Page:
A Little Help's mission is connecting neighbors to help older adults thrive.
Our mission and service model are based on a strong national body of research and on successful programs in other parts of the country.
AARP research has found that nearly 90% of older adults want to stay in their homes rather than moving to assisted living or moving in with relatives. Yet, approximately one-third of Americans will spend time in a nursing home. Ten thousand people turn 65 every day, and Denver is considered the country’s Baby-Boomer capital, with Boomers constituting over 30% of Denver Metro’s total population of 2.4 million people.
The Village Model is the nonprofit sector’s response to this reality, and A Little Help has tailored this model to operate more intergenerationally, as a community for all ages. With an aging population and shrinking resources, A Little Help bridges the gap by connecting neighbors; the more of these connections we can make, the less government service will be needed to care for seniors. A Little Help can also partner with long-term care facilities to create realistic short- and long-term care plans for our members. We’re striving for a balance of idealism and pragmatism; our model has a sound philosophical basis while saving money in practice. We’re able to increase safety and health for older adults by using resources that are already in each community - good neighbors.
Research conducted by AARP and the Blue Zones project, which studies areas of the earth where people live the longest, shows that those who live longer, healthier lives have close relationships with their neighbors and continually find new purpose as they age. These studies also indicate that interdependence across generations is crucial. In our adaptation of the Village model, we have joined organizations such as Communities for All Ages and Generations United, which help us meet our mission and grow toward our vision.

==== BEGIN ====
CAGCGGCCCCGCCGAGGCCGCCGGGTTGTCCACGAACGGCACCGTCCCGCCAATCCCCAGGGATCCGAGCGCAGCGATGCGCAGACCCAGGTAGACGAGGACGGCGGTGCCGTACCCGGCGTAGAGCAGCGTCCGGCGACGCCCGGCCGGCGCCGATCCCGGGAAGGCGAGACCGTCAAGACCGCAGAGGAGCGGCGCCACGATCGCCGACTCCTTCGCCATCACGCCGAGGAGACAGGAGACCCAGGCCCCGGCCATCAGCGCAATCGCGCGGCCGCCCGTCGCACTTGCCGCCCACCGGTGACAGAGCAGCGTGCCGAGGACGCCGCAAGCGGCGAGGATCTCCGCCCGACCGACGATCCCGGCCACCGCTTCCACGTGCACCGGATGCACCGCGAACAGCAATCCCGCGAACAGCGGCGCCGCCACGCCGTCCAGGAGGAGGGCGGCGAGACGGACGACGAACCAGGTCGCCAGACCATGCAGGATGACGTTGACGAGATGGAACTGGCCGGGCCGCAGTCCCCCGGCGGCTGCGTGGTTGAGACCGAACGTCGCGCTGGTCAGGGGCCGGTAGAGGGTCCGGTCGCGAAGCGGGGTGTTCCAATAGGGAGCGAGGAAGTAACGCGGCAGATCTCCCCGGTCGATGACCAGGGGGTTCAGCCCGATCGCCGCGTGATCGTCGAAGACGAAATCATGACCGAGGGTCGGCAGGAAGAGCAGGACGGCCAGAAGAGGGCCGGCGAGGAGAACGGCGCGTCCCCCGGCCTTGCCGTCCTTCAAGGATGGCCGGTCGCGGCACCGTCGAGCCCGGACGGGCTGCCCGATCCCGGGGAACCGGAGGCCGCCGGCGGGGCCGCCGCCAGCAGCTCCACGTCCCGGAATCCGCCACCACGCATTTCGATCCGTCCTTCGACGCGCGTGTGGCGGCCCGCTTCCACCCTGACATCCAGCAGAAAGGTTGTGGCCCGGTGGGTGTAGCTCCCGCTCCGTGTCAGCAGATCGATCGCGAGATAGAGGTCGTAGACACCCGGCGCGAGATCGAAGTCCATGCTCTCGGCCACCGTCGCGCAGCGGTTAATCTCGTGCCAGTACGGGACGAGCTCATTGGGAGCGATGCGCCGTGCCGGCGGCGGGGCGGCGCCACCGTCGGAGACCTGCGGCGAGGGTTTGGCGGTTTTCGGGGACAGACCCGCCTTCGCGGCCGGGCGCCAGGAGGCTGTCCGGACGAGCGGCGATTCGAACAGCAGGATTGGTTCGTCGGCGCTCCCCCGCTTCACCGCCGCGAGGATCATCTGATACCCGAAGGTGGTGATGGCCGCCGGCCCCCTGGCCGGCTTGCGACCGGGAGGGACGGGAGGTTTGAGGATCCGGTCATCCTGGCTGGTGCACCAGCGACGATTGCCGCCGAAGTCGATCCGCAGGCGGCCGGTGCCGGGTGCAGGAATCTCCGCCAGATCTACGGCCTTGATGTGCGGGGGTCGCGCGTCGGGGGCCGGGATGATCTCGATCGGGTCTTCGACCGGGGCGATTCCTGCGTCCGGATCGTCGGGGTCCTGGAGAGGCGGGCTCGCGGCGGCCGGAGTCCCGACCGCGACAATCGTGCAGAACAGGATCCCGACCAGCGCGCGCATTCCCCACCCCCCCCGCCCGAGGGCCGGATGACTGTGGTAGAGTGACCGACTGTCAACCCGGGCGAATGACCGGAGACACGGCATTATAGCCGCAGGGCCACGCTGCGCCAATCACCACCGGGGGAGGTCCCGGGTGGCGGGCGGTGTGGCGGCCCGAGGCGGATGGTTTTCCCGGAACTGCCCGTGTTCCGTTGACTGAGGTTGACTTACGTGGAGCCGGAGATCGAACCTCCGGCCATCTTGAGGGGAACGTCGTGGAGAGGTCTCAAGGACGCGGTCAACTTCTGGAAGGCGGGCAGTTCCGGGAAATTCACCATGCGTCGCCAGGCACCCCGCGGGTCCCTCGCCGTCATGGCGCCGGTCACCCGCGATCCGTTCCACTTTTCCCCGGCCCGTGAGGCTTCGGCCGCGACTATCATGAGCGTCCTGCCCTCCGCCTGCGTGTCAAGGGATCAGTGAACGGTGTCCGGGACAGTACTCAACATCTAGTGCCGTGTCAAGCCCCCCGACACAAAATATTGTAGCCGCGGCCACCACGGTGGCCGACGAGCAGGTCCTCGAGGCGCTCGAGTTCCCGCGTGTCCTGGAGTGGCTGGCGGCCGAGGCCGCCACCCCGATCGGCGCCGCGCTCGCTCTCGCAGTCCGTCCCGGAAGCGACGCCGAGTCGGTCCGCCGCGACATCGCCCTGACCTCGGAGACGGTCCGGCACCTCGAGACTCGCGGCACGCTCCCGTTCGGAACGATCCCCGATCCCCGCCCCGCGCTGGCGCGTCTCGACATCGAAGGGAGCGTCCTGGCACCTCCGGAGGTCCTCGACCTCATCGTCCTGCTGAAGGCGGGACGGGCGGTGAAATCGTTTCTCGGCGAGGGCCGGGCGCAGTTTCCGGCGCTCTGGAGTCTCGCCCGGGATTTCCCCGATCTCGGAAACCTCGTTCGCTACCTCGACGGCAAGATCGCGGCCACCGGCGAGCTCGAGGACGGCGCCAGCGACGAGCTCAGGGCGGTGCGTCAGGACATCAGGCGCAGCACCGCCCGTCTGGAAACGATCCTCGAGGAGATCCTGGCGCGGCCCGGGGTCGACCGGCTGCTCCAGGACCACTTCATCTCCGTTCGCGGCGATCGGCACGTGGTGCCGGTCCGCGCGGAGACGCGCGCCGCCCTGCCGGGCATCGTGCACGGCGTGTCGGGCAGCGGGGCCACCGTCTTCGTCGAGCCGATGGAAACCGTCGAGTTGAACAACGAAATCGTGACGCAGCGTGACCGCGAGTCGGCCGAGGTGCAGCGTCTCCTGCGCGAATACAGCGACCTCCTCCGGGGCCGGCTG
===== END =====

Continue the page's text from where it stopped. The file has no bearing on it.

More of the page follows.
Strengthen Community: Intergenerational programs bring together diverse groups and networks and help to dispel stereotypes. Sharing talents and resources help children, youth, and older adults become strong contributing members of society.
Maximize Human Resources: Intergenerational community service programs multiply human resources by engaging older adults and youth as volunteers.
Maximize Financial Resources: Funding sources are more likely to respond positively when approached by groups representing both young and old because they can see the broad-based community support. Intergenerational programs can save money and stretch scarce resources.
Expand Services: Intergenerational community service programs can expand service levels to meet more needs and address more issues.
Encourage Cultural Exchange: Intergenerational programs help transmit cultural traditions and values from older to younger generations, helping to build a sense of personal and societal identity, while encouraging tolerance.
Inspire Collaboration: Intergenerational programs can unite community members and inspire them to take action on public policy issues.